The student news of St. Paul Academy and Summit School

The Rubicon

The student news of St. Paul Academy and Summit School

The Rubicon

The student news of St. Paul Academy and Summit School

The Rubicon

[STAFF EDITORIAL] Spring clean your relationships

Annika Kim
START CLEANING using different important aspects of relationships to properly evaluate connections.

100% staff agreement

With spring break just ahead and a whole new season rapidly approaching, it’s time to take the daunting step of spring cleaning. But spring cleaning isn’t just limited to shelves or wardrobes. This spring, take the time to evaluate your relationships.

It might sound strange to implement the practice of spring cleaning in personal connections. But they share the same essentials: dusting off things (or people!) to which one has valuable connections, evaluating the benefits of keeping connections to those whom one is on the fence about and considering why one keeps those connections.

Good relationships are invaluable because they can affect an individual for the rest of their life. Good relationships are proven to increase happiness and satisfaction. Unhealthy relationships, on the other hand, may bleed into every other aspect of one’s life, draining energy and sucking attention away from everything else, and leading to feelings of negativity and frustration. Here are some ways to maintain mutually beneficial relationships this spring.

The first step to reevaluating relationships is dusting them off. Who are your closest family members or friends? How do you spend time with them, and why do you value spending that quality time with them? Then, consider relationships that have been sitting in the back of the drawer. Good friendships have healthy qualities, such as mutual respect and trust, which allow people to work problems out together. Respect and trust are also essential to have in order to set boundaries that allow both parties to feel comfortable with each other. Without those qualities, relationships at best lack strength and at worst can lead to peer pressure or even eventual fallouts. If the relationships that are gathering dust have healthy qualities, now could be a perfect time to rekindle them.

While spring cleaning might have the strongest association with removal, when it comes to relationships, cleaning shouldn’t limit an individual from adding people who bring joy to their life. Like how items in someone’s closet change, so do friendships. After all, that’s what spring cleaning is about — organizing to create a positive environment for you and others to thrive. There’s always room in life for more people who can help build that environment.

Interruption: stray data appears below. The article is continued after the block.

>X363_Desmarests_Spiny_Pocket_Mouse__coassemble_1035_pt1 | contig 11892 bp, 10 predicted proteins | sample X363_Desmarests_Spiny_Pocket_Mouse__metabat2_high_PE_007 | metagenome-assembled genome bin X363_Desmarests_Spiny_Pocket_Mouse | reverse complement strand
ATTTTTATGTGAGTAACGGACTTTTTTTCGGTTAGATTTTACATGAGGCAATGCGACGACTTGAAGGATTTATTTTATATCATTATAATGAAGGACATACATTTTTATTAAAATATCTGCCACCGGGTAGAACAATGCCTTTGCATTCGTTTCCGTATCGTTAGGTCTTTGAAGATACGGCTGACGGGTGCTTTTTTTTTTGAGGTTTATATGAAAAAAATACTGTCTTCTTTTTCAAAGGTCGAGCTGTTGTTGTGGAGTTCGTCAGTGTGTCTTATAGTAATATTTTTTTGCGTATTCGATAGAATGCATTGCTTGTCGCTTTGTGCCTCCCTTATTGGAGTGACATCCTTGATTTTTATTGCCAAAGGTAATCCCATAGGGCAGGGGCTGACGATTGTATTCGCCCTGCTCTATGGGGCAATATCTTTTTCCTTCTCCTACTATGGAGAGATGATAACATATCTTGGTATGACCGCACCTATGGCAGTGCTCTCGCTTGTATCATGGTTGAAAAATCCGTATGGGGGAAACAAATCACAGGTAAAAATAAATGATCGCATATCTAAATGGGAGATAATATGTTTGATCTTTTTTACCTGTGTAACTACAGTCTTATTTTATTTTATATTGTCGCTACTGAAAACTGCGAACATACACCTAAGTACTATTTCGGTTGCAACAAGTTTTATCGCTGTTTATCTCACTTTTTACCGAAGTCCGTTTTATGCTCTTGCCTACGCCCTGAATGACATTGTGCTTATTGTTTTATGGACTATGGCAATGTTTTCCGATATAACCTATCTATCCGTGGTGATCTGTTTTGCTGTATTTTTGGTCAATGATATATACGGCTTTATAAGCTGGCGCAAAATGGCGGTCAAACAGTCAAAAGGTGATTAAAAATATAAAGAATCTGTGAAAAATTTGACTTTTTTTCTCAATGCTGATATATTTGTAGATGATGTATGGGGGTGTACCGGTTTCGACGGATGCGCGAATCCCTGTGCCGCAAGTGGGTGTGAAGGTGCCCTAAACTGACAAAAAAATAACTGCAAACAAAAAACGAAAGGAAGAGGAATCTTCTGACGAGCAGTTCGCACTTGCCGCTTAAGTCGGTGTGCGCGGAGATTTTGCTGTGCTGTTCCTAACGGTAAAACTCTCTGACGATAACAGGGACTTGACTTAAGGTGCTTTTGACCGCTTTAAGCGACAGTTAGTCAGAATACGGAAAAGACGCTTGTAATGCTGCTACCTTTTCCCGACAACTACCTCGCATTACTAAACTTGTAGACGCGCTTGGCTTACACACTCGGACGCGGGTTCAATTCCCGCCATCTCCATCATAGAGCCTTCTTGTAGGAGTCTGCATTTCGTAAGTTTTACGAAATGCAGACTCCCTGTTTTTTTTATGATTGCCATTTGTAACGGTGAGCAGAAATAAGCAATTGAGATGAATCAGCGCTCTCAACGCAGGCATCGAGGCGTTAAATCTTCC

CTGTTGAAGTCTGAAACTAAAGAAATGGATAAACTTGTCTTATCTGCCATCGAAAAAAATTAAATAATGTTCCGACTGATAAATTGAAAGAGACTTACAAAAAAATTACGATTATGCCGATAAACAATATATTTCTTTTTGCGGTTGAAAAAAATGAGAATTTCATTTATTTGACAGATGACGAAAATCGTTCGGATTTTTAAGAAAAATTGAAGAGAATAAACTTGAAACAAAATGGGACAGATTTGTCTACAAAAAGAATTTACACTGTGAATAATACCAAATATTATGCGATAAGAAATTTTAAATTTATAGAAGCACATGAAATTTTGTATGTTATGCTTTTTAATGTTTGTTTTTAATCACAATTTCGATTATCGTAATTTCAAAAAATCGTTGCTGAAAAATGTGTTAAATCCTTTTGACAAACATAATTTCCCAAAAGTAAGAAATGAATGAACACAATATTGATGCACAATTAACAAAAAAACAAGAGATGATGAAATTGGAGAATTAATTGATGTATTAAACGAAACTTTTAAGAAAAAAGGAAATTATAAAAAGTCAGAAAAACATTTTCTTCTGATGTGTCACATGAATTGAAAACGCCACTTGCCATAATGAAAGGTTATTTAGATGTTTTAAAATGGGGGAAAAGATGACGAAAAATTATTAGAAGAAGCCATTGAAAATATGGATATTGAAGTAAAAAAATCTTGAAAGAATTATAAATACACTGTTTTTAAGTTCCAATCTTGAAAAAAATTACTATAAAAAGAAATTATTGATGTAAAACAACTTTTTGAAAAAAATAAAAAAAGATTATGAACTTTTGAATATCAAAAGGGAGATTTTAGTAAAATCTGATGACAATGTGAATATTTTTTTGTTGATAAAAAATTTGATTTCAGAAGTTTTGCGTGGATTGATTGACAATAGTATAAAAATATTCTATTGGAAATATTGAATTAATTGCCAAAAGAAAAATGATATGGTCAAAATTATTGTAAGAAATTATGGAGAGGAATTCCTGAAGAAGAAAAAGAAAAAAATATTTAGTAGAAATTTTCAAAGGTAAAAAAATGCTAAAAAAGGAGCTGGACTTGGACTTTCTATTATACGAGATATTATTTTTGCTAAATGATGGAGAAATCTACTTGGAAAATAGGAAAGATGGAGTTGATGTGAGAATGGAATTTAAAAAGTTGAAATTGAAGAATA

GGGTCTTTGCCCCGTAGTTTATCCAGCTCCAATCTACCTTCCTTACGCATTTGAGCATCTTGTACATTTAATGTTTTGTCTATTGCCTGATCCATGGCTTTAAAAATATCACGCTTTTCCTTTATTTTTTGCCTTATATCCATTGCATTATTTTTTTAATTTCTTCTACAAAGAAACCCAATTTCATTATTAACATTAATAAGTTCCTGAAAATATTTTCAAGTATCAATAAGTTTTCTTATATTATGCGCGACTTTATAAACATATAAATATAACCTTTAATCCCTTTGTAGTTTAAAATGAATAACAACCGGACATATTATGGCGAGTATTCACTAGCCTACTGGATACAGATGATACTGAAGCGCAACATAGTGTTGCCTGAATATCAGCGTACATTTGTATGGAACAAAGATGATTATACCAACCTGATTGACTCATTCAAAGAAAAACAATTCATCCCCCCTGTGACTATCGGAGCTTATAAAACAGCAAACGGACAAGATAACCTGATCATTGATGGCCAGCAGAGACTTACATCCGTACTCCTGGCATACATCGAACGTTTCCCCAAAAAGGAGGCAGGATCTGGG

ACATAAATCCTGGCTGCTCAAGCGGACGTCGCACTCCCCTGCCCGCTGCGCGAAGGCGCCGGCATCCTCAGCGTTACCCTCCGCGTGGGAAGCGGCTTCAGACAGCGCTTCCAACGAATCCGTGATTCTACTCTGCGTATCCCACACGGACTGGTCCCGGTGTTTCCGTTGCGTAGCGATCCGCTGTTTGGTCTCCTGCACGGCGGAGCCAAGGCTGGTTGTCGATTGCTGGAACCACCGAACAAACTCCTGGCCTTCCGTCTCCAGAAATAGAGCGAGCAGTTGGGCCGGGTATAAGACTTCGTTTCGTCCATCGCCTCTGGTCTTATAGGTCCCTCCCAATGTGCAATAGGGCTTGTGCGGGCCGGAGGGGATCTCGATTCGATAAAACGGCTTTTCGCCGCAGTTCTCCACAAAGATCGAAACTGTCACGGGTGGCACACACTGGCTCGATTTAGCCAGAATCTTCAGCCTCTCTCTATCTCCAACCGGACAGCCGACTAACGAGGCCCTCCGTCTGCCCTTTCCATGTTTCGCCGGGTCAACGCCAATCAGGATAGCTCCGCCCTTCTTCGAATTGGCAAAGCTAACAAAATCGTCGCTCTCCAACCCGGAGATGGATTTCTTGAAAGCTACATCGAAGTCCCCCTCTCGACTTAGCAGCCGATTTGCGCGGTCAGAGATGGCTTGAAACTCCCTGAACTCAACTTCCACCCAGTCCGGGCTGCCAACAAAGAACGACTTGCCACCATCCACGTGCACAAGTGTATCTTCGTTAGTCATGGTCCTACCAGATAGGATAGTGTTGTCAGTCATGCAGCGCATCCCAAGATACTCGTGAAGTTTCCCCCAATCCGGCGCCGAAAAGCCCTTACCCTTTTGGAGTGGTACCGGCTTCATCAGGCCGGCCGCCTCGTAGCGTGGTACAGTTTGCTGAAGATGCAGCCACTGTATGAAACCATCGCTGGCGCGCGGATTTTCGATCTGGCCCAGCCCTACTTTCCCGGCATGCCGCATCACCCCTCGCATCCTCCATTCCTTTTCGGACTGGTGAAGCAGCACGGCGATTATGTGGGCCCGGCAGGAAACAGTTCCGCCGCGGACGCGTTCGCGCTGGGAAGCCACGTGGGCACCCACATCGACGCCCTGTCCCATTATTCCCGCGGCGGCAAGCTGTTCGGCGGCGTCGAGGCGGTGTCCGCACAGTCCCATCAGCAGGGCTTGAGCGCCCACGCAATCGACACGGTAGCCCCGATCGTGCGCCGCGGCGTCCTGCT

However, the most integral aspect of spring cleaning is to assess one’s self. How can you grow in your relationships? Building good rapport with friends or family members isn’t a one-sided game. Both establishing and reinvigorating your connections to them come from you, and that’s why you need to know yourself and what positive attributes you bring to the table that can help forge healthy and long-lasting friendships.

To have healthy relationships, an individual needs to stay true to themselves and their values while appreciating and respecting those of their friends.

To have healthy relationships, an individual needs to stay true to themselves and their values while appreciating and respecting those of their friends. This can mean developing respect and trust for yourself. Ask yourself what values matter and what you contribute to your friendships, and don’t compromise either. Remember, relationships aren’t a one-sided game — everyone brings different qualities to the table, and it’s important to evaluate yourself just as much as you evaluate others.

It’s hard to take the jump from spring cleaning wardrobes to relationships, but it’s equally as necessary to create a welcoming and encouraging space — if not more. Know that it’s okay to let go of relationships, but it’s important to maintain the positive ones and allow room for more. The more aware and empathetic you are, the more room you have for growth and deeper relationships. This can benefit you and others for the entirety of your lives. What better time to take that step than now?

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About the Contributors
Annika Kim
Annika Kim, Illustrator
My name is Annika Kim (she/her). I work as the Illustrator for the Rubicon, and this is my second year officially on staff. At school, I work on Iris Art & Lit magazine and act in the theatre productions. I love animation and want to combine computer science with art to tell a story. I can be reached at [email protected].

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